Xinhua News Agency, the official state media outlet, reported on Thursday that Chinese Vice Premier Wang Yang is asking his nation’s tourists to improve their behavior, stressing the importance of projecting “a good image of Chinese tourists.”
The remarks were made during a State Council teleconference on the implementation of the country's new Tourism Law. Slated to take effect Oct. 1, the law includes measures to address issues including unfair competition, price hikes and forced goods purchases.
In the last decade, Chinese tourists have gone from being relatively rare outside of Asia to becoming the most important market in global tourism, surpassing American and German travelers in 2012 as the world’s top international spenders.
The Federal Communications Commission (FCC) on Thursday approved new rules that would increase the available spectrum for air-to-ground broadband service. Current air-to-ground broadband connectivity is covered within a three-megahertz allocation, but the FCC proposal would increase that allocation to 500 megahertz. “For passengers, that should mean higher speeds and the ability to access a wider range of applications, like video,” said commissioner Ajit Pai.
The number of travelers checking into hotels with laptop computers is shrinking, according to data from iBahn, which provides Wi-Fi for nearly 3,000 hotels worldwide. The company surveys 230,000 customers each month, and for the nine-month period that ended in March, its results showed fewer travelers carrying laptops. At the same time, it found accelerated growth in the use of iPads and other tablet computers. Just one year ago, travelers preferred laptops over tablets for video streaming by a 3-1 margin, but now an equal number of respondents show a preference for tablets. The company sees similar shifts when it analyzes the types of devices customers are actually using to log on to Wi-Fi networks. usatoday.com
Things are back to normal today at the nation’s airports now that the Federal Aviation Administration (FAA) has returned air traffic controllers to their normal work schedule, ending a week of flight delays due to insufficient staffing. Congress acted late last week to give the Transportation Department more flexibility in how it accounts for the spending cuts required by sequestration, allowing the FAA to end furloughs for the controllers it employs, as well as avoid the impending closure of 149 towers operated by contractors at smaller airports. The FAA resumed normal operations Sunday night, even though President Obama has yet to sign the bill because the Senate version contained a typo—the word “account” should actually be plural—that’s not due to be fixed until Tuesday. More than 3,000 flights were delayed since the furloughs began on April 21, the FAA says. cnn.com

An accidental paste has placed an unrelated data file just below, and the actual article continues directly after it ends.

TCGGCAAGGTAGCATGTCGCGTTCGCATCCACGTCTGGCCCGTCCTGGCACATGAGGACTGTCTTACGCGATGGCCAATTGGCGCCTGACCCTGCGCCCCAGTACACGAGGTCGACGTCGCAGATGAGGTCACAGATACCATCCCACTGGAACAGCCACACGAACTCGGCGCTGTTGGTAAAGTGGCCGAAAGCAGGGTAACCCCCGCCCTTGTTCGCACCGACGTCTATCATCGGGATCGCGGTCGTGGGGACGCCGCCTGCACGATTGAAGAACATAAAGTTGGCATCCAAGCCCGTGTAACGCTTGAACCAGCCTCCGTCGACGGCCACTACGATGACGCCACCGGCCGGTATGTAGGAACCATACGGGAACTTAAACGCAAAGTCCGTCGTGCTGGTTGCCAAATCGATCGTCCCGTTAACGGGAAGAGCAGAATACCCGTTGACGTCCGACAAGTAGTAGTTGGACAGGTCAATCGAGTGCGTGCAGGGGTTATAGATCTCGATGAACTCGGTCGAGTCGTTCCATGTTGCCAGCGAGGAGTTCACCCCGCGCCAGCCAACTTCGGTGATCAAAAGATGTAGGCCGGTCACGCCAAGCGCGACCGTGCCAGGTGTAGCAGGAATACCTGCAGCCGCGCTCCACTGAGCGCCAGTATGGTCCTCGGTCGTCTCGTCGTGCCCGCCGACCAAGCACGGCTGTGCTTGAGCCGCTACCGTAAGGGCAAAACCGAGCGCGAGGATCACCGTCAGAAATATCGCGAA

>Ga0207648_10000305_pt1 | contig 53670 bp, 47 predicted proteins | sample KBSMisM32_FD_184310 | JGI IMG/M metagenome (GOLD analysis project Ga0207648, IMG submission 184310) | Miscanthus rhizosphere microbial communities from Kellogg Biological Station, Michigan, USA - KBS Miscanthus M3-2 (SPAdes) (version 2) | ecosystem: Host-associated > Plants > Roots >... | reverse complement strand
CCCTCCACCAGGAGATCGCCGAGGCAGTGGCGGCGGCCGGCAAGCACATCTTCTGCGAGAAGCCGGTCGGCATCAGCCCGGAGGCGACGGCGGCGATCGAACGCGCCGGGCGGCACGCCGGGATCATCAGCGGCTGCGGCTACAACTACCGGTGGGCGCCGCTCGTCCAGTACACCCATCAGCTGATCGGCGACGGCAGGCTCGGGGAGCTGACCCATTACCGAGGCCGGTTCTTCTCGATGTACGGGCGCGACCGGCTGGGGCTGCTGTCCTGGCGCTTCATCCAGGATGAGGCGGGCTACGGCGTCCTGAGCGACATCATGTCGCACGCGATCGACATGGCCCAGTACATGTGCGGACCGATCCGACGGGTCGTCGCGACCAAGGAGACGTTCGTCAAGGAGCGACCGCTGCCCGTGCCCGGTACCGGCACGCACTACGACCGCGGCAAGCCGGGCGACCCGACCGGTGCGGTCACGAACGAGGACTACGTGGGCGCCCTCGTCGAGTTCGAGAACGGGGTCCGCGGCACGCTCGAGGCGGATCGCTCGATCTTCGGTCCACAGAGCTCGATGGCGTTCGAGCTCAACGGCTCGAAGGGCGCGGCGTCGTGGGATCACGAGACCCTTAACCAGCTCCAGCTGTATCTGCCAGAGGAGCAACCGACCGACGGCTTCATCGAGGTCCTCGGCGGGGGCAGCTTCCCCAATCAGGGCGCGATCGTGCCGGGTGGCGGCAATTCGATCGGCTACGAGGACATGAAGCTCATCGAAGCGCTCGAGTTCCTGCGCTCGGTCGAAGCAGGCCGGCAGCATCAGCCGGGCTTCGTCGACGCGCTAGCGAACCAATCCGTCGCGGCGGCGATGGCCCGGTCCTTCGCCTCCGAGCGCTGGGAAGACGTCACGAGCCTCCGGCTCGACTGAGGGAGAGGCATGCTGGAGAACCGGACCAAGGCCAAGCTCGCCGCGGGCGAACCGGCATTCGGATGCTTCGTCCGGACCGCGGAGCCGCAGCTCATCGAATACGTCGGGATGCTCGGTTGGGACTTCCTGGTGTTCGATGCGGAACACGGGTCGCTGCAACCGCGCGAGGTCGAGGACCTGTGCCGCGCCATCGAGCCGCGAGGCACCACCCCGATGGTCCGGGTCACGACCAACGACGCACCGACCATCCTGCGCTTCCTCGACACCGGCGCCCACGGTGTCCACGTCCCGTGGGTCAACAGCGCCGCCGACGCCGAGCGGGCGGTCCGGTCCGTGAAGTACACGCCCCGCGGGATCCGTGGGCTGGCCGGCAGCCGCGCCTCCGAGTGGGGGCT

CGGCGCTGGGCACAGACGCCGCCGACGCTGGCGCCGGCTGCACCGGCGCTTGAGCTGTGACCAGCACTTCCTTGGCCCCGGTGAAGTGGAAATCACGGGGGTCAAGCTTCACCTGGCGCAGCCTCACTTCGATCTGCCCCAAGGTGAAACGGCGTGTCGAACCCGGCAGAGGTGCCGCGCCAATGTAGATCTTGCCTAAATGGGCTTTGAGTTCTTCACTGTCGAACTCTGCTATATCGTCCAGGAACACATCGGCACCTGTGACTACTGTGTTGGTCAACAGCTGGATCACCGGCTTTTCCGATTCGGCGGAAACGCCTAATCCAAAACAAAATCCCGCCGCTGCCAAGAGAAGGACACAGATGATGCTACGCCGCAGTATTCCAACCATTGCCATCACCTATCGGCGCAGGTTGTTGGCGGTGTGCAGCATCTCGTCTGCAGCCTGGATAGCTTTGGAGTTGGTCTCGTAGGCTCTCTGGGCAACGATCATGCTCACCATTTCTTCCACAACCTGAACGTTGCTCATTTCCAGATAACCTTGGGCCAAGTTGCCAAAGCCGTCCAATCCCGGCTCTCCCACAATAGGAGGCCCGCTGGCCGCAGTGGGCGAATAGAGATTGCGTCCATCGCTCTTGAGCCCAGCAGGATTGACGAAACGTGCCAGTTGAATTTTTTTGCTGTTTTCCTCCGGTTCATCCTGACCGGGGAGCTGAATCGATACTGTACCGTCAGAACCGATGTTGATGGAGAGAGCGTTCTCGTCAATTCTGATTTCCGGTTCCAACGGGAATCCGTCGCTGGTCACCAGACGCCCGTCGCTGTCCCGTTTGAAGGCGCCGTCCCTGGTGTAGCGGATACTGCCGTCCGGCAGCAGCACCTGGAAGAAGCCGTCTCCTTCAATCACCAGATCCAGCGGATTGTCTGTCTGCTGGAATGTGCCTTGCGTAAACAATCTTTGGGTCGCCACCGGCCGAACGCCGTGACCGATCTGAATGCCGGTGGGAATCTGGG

If you were looking forward to taking your Swiss Army Knife with you on a flight next week, you’ll have to wait a bit longer—maybe even forever. The Transportation Security Administration (TSA) has decided to delay implementing a policy change that would have allowed passengers to carry knives with blades less than 2.36 inches long and 0.5 inches wide. The new rules, which were scheduled to take effect Thursday, generated strong opposition from airline worker unions, a few major airlines and industry groups, and 133 members of the U.S. House of Representatives. Those parties praised the TSA’s decision to indefinitely postpone the changes and urged the agency to drop the idea completely. The TSA argued that permitting small knives would allow it to better focus its resources on bomb detection, but it now says it is considering additional feedback from its Aviation Security Advisory Committee. thehill.com
Staffing reductions due to government spending cuts are starting to cause moderate delays at some airports, but major nationwide disruptions to air traffic have not emerged so far. The Federal Aviation Administration (FAA) began implementing furloughs for air traffic controllers on Sunday as part of a plan to meet a $637 million budget cut mandated by Congress. All of the agency’s 47,000 employees, including 15,000 controllers, will lose one day of work every two weeks through September. Unlike the closure of towers operated by contractors—which will mainly affect smaller, regional airports—the furloughs are reducing staffing at the nation’s largest airports. Having fewer controllers on duty reduces the number of flights that an airport can handle, making delays more likely.
There were few obvious signs of problems during the day on Sunday, which is typically a day with lighter traffic, but by Sunday night staffing issues had resulted in delays of more than three hours for flights arriving at Los Angeles International Airport, the FAA said. Most problems had cleared up by Monday afternoon, helped by clear weather across much of the country, but the FAA’s Air Traffic Control System Command Center showed sporadic delays due to staffing throughout the day at airports in Baltimore, Orlando and Charlotte, N.C. Experts expect these problems to start cascading, the same way flights nationwide are affected when a storm grounds planes in one region. The FAA anticipates that staffing reductions will affect up to 6,700 flights a day, delaying one out of every three air passengers. The nation’s busiest airport, Hartsfield-Jackson Atlanta International Airport, is expected to see maximum delays of 210 minutes.
The possibility of such a snarl has not gone over well with industry groups. On Friday, two trade organizations, Airlines for America and the Regional Airline Association, joined with the Air Line Pilots Association union to file suit in federal court seeking to halt the furloughs for controllers. The U.S. court of Appeals for the District of Columbia Circuit denied the emergency stay the groups sought and set a May 22 deadline for the two sides to file documents. The FAA says the across-the-board nature of the sequestration budget cuts has given the agency has no choice but to trim personnel expenses by 10 percent. The lawsuit partners, as well as the Global Business Travel Association and many lawmakers, have criticized the agency’s plan, saying the FAA has greater discretion in how it makes cuts but has chosen to inconvenience the public for political reasons. huffingtonpost.com; npr.org